This is the second part of the Q&A with my friend Anitra following my return from my month-long writing retreat in Idyllwild, a small mountain community in Southern California. While there I worked on my new book, Wild Women, Wild Voices, which will be out next Spring.
Anitra: Did work come out of that concentrated time that might not have in your normal life? Or did it just come faster because you could concentrate more?
Judy: I definitely got more work done in the concentrated time than I would have at home in my “normal” life. I averaged five or six hours at the writing desk each day, in addition to the reading, research, and notes outside of that. The length of time is not so surprising, but the day-in and day-outness of it is something I don’t have in my life at home.
Because I was able to have that time, and because I was isolated—no distractions—the work stayed alive. Mornings began with pages and pages of journal writing with coffee, and thoughts and ideas and doubts and confirmations about the writing and the project itself filled my journal each morning. At the end of the writing day, I often turned to my journal again to write “outside the story,” threads that developed during the writing that I wanted to explore.
I’ve come back down from the mountain (or “down the hill,” as the Idyllwildians say), with my books, my notes, my well-used computer, my drafted pages, my dirty laundry, and whatever leftovers I had from the refrigerator, including, surprisingly enough, a Trader Joe’s Dark Chocolate bar and a handful of M&Ms, and so glad to be here.
While I was away, I received an email from my friend and sister writer, Anitra, asking if my experience of a month-long writing retreat might be a productive topic for other writers who might like to go on such a retreat, and asked me several good questions.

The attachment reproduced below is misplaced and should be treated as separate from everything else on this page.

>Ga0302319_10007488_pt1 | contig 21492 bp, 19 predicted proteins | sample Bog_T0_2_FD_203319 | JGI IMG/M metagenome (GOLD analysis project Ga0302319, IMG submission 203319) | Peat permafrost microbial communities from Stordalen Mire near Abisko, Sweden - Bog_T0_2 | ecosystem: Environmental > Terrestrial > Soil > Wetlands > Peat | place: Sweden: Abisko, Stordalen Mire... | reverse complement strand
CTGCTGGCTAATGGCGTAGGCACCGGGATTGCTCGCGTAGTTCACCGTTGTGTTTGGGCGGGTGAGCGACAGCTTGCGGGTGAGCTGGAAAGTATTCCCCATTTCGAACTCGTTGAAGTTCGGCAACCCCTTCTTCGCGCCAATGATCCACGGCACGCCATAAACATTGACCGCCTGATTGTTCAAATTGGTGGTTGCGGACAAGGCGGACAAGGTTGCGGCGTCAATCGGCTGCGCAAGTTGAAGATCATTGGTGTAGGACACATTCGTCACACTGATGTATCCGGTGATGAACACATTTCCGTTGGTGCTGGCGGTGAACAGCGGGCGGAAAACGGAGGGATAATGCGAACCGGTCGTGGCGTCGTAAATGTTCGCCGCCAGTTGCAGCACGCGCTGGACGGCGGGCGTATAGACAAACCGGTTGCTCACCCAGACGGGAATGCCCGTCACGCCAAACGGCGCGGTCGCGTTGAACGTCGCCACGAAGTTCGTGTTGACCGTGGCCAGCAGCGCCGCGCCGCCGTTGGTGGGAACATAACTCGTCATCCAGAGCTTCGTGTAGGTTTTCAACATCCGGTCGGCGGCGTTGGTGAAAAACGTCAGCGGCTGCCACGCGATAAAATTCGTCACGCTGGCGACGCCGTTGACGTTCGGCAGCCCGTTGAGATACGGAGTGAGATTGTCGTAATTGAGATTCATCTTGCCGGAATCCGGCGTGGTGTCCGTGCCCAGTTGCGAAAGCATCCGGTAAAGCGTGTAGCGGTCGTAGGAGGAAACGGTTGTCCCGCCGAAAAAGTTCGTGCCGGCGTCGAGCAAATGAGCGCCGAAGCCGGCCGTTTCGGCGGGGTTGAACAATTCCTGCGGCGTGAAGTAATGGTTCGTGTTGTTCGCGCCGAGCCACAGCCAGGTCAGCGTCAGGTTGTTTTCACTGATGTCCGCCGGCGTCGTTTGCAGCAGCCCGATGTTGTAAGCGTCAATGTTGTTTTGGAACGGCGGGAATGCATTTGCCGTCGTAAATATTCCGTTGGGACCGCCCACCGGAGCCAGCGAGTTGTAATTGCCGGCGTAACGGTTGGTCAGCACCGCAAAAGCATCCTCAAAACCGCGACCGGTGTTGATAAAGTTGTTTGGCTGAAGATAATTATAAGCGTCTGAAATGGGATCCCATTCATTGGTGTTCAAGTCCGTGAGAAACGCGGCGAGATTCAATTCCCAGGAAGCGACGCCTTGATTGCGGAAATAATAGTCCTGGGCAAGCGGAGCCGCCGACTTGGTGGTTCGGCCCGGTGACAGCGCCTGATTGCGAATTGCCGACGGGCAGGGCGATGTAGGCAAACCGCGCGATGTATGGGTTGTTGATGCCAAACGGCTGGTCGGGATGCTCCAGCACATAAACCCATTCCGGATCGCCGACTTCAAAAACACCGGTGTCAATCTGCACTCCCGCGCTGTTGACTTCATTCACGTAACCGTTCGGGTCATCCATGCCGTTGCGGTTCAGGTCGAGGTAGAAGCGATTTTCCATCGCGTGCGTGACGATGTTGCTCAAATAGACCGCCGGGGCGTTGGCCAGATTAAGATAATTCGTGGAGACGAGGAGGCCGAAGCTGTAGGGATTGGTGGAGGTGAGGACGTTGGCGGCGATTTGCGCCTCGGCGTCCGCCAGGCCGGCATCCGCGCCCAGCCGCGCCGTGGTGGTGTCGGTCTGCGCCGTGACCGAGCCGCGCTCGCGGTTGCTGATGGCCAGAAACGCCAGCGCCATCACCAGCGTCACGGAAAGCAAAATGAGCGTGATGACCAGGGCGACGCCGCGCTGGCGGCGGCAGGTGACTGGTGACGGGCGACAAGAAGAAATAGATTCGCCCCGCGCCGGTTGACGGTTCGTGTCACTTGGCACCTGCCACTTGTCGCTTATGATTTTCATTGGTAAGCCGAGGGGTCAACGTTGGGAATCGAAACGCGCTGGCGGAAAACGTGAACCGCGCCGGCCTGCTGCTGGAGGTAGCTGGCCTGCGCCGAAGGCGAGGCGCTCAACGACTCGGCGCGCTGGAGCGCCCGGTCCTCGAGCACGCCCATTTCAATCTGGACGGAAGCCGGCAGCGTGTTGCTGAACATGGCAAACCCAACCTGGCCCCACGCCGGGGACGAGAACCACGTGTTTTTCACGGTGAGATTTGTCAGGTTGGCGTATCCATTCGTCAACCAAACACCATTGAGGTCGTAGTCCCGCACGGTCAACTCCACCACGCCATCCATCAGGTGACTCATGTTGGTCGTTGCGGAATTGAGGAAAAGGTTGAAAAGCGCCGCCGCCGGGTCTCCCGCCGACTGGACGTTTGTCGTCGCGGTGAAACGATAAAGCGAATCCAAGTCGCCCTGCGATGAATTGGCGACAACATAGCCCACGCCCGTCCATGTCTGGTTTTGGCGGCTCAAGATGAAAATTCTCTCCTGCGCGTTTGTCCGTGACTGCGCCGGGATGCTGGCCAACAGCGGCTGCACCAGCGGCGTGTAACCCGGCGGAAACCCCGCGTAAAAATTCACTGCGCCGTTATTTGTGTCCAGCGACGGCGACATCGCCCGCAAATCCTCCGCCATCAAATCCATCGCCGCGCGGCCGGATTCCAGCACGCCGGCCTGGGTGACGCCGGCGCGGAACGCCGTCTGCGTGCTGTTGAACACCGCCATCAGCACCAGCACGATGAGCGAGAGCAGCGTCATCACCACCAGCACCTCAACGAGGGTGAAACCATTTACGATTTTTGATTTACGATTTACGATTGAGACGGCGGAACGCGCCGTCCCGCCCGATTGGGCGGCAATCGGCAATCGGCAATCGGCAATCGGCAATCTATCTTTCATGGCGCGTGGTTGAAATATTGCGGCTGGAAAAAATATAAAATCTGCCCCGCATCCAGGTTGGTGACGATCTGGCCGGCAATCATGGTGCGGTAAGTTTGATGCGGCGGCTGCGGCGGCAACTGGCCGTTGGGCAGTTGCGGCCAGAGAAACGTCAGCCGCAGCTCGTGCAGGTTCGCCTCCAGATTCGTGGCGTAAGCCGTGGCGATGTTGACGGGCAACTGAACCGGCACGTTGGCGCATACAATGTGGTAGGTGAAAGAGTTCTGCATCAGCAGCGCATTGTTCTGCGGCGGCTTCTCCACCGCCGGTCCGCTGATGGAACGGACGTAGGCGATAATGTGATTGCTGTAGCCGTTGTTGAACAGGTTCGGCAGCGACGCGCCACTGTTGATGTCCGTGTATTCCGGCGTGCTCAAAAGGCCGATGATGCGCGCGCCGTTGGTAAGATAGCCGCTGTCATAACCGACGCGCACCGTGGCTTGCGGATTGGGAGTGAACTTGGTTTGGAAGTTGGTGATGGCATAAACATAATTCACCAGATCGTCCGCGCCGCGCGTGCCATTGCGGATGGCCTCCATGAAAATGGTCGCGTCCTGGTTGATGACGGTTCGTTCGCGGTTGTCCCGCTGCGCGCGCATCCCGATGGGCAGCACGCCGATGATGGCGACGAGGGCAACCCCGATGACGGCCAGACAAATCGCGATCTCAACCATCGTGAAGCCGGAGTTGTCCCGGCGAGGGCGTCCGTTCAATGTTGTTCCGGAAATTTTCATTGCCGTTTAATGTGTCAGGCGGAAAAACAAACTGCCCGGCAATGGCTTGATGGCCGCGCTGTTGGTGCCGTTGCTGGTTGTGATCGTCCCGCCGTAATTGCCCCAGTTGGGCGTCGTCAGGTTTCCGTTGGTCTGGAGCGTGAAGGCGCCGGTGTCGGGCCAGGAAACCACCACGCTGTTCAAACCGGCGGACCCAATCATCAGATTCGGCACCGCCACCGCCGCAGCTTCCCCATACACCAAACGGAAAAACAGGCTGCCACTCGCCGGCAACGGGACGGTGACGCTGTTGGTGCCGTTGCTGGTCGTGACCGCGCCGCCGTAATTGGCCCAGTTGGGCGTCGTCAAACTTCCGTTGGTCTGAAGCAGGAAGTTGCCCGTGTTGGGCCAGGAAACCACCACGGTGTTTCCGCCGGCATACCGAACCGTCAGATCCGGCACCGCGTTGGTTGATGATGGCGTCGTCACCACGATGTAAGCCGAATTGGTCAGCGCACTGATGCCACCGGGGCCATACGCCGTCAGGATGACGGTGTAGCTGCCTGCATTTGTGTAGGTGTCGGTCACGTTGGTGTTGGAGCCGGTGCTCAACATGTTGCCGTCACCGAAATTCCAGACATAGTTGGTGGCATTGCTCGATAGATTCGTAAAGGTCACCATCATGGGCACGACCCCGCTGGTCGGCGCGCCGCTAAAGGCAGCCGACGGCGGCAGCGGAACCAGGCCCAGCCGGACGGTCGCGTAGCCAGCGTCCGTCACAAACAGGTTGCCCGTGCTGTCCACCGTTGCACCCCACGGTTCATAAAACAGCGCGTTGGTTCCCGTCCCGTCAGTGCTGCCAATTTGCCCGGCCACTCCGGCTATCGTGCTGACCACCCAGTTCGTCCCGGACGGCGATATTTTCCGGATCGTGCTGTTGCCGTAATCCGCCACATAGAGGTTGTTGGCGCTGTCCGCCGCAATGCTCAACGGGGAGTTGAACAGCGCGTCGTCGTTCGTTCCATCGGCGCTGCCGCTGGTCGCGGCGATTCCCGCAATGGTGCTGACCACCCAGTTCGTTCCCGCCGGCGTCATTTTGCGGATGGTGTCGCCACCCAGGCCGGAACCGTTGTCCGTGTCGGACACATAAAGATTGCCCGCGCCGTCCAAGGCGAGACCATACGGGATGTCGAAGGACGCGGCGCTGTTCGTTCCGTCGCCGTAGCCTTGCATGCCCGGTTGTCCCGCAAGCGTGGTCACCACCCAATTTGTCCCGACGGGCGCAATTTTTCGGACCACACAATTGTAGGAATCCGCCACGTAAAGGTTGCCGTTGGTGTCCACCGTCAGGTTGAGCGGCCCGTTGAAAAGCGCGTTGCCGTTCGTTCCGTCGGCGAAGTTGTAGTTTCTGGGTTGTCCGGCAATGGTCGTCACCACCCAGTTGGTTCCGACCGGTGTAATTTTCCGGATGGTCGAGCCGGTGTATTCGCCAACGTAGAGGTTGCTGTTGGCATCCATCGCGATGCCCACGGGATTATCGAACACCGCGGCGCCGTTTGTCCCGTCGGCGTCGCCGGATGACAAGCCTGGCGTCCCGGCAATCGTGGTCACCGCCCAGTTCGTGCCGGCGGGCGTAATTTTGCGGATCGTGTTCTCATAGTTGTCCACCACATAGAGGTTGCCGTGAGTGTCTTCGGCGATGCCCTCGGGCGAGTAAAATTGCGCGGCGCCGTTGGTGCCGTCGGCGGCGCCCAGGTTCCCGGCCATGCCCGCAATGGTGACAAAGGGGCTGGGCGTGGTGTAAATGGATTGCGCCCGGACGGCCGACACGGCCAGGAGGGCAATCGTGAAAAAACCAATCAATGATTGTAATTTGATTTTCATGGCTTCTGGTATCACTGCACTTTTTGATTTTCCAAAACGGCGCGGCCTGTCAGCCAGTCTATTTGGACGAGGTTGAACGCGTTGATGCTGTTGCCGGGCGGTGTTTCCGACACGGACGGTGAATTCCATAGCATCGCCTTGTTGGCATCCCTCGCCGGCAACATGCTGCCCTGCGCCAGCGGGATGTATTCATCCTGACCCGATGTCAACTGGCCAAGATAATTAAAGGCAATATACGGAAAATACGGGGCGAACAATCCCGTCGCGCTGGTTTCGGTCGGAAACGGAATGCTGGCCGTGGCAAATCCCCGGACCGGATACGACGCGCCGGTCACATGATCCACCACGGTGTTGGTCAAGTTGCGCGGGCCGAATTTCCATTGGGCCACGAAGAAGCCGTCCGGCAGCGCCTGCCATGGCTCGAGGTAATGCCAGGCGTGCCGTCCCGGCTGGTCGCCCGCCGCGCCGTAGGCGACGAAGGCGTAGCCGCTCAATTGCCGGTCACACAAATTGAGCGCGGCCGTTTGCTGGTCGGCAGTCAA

Whether my writing about my experience on retreat might be helpful for other writers, I can’t say, but I’m a believer in sharing our experiences, strength, and hope and so following is the first of two parts of my responses to Anitra’s questions.
Beyond the idea that writing retreats are good for body, mind, and spirit, you don’t really need a reason to go on one. But with the holidays clamoring for your time and attention, you may need to remind yourself of what your creative soul intuitively understands.
Print out this list of Twenty Reasons and post it on your bulletin board or tuck it in your notebook, paste it on your ceiling or hang it from a skyhook to dangle in front of your weary eyes as a reminder that, even if only for a day, or a half a day, or a half of a half a day, a quiet retreat to reconnect with your creative spirit may be the best gift you can give yourself.
20 Reasons to Go on a Writing Retreat
- To renew your creative spirit
- To connect with your inner voice
- To begin a project
- To complete a project
- To focus your attention
- To change your perspective
- To unkink the coils of your brain
- To find connections
- To cross-fertilize
- To fill your empty cup
- To set a place for the Muse
- To have time to simply be
- To rest
- To read
- To renew
- To reward yourself
- To be in solitude
- To be with other writers
- To honor yourself as writer
- To Write